Frank Doyle

Frank Doyle is the John A. Paulson Dean of the Paulson School of Engineering and Applied Sciences at Harvard University, where he also is the John A. & Elizabeth S. Armstrong Professor. Prior to that he was the Mellichamp Professor at UC Santa Barbara, where he was the Chair of the Department of Chemical Engineering, the Director of the UCSB/MIT/Caltech Institute for Collaborative Biotechnologies, and the Associate Dean for Research in the College of Engineering. He received a B.S.E. degree from Princeton, C.P.G.S. from Cambridge, and Ph.D. from Caltech, all in Chemical Engineering. He has been recognized as a Fellow of multiple professional organizations including: IEEE, IFAC, AIMBE, AIChE and the AAAS. He was the President for the IEEE Control Systems Society in 2015 and was the Vice President and Chair of the Technical Board for the International Federation of Automatic Control from 2014 to 2017. In 2015 he received the Control Engineering Practice Award from AACC and in 2020 received the Industrial Achievement Award from IFAC; both for the development of the artificial pancreas. He is an elected member of the National Academy of Medicine (2016), the National Academy of Inventors (2020), and the National Academy of Engineering (2021). His research interests are in systems biology, network science, modeling and analysis of circadian rhythms, and drug delivery for diabetes. In his spare time, he enjoys hiking with his family, genealogical research, and is a certified soccer referee at the adult and collegiate level.

Translating Control Technology for Personalized Medicine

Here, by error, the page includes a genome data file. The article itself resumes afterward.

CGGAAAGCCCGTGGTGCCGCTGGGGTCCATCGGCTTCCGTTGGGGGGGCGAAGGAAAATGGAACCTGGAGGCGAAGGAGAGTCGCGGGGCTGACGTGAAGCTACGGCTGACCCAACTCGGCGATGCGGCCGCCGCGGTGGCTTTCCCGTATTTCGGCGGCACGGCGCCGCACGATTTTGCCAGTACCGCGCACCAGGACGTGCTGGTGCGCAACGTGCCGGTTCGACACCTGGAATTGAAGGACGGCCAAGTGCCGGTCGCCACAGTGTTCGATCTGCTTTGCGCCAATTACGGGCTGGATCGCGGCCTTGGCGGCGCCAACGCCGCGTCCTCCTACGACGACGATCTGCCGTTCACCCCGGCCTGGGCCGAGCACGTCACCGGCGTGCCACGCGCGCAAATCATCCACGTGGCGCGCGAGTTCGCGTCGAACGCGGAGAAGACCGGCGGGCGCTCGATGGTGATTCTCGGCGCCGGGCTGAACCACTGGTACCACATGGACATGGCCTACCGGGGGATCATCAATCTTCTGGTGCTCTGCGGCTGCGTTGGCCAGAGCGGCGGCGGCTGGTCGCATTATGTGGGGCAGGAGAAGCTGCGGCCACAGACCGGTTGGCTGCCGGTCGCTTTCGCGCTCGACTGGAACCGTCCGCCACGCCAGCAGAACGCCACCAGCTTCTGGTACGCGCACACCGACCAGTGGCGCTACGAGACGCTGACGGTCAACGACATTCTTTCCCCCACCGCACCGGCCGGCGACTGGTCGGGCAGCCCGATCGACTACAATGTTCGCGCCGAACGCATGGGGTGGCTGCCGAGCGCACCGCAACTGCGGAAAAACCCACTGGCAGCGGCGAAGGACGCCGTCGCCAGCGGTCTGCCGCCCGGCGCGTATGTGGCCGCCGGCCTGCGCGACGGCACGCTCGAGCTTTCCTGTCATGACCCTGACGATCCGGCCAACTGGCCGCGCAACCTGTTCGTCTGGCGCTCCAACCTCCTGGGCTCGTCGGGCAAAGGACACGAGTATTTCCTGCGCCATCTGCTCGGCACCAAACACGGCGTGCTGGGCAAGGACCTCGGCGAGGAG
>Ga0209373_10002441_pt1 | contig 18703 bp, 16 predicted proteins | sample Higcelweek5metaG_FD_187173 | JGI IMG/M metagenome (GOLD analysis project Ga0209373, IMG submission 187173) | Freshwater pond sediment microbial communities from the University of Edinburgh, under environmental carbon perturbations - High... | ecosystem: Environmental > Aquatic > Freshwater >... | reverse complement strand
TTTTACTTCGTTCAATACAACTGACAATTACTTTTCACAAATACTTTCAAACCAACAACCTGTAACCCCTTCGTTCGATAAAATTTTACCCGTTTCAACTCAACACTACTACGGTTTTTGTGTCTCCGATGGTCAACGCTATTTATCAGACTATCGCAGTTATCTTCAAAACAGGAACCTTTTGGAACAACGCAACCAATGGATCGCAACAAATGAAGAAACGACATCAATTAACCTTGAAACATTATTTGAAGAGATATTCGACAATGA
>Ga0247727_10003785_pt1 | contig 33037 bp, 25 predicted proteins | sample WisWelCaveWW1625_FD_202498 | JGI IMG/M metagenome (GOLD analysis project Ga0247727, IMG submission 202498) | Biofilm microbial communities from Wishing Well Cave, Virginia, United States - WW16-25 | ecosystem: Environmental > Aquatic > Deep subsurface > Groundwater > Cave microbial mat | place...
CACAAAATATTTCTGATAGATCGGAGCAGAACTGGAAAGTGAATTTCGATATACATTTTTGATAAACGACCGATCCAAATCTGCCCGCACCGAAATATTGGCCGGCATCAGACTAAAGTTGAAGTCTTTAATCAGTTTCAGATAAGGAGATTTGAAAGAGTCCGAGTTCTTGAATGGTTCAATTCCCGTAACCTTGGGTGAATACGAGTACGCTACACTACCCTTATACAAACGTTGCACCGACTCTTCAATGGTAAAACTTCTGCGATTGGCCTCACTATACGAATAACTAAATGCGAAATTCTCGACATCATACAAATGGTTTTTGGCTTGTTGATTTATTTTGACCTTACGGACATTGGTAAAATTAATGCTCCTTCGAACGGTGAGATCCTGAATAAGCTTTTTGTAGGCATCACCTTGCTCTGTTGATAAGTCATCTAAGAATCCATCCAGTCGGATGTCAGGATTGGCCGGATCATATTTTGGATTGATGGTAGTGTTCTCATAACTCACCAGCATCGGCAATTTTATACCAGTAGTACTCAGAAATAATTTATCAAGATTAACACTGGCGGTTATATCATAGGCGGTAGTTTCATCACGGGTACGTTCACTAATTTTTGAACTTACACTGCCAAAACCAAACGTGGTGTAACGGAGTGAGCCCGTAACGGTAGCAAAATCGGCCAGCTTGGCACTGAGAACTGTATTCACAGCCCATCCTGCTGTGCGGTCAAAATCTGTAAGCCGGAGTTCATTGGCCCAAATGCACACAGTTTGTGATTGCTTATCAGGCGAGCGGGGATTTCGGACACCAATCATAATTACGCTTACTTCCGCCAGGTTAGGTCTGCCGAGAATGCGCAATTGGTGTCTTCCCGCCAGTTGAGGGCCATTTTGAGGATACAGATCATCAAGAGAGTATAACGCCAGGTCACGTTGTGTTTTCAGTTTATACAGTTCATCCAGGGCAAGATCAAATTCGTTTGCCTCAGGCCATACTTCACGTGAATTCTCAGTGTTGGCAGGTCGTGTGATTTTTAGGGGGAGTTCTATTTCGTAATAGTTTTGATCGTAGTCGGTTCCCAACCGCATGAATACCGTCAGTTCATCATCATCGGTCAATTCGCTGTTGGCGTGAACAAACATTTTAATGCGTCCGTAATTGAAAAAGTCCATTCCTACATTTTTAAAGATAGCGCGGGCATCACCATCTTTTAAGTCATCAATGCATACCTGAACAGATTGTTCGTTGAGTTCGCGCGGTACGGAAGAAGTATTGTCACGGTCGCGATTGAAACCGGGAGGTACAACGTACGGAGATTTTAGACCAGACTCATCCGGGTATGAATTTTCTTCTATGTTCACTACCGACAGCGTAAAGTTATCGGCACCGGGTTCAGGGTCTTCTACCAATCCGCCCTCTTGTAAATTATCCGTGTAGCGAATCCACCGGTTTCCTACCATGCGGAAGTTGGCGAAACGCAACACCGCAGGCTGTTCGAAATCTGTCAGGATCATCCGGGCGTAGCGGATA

The future of healthcare will involve personalized medical therapies for individuals. In applications involving the delivery of a drug (for example, insulin), such personalization can be achieved through the use of tailored feedback control strategies. For close to 30 years, our research group has collaborated with medical experts on the design of algorithms for safe and effective insulin delivery for individuals with Type 1 diabetes mellitus (T1DM). T1DM is a chronic autoimmune disease affecting approximately 35 million individuals world-wide, with associated annual healthcare costs in the US estimated to be approximately $15 billion. Over the years, there have been remarkable innovations in glucose measurement technology, insulin pump design, and personalized control algorithms. Over the last 5 years, multiple commercial closed-loop devices have entered the market, thus delivering the so-called “artificial pancreas” to individuals with T1DM. In this talk, I will outline the difficulties inherent in controlling physiological variables, the challenges with regulatory approval of such devices, and will describe several control systems engineering algorithms we have tested in clinical and outpatient settings for the artificial pancreas. I will describe our work in creating an embedded version of our MPC algorithm to enable a portable implementation in a medical IoT framework and will highlight some of the open challenges for automated insulin delivery. I’ll close by sharing other medical examples where feedback algorithms could provide transformational advances in personalized medicine, including chronotherapy.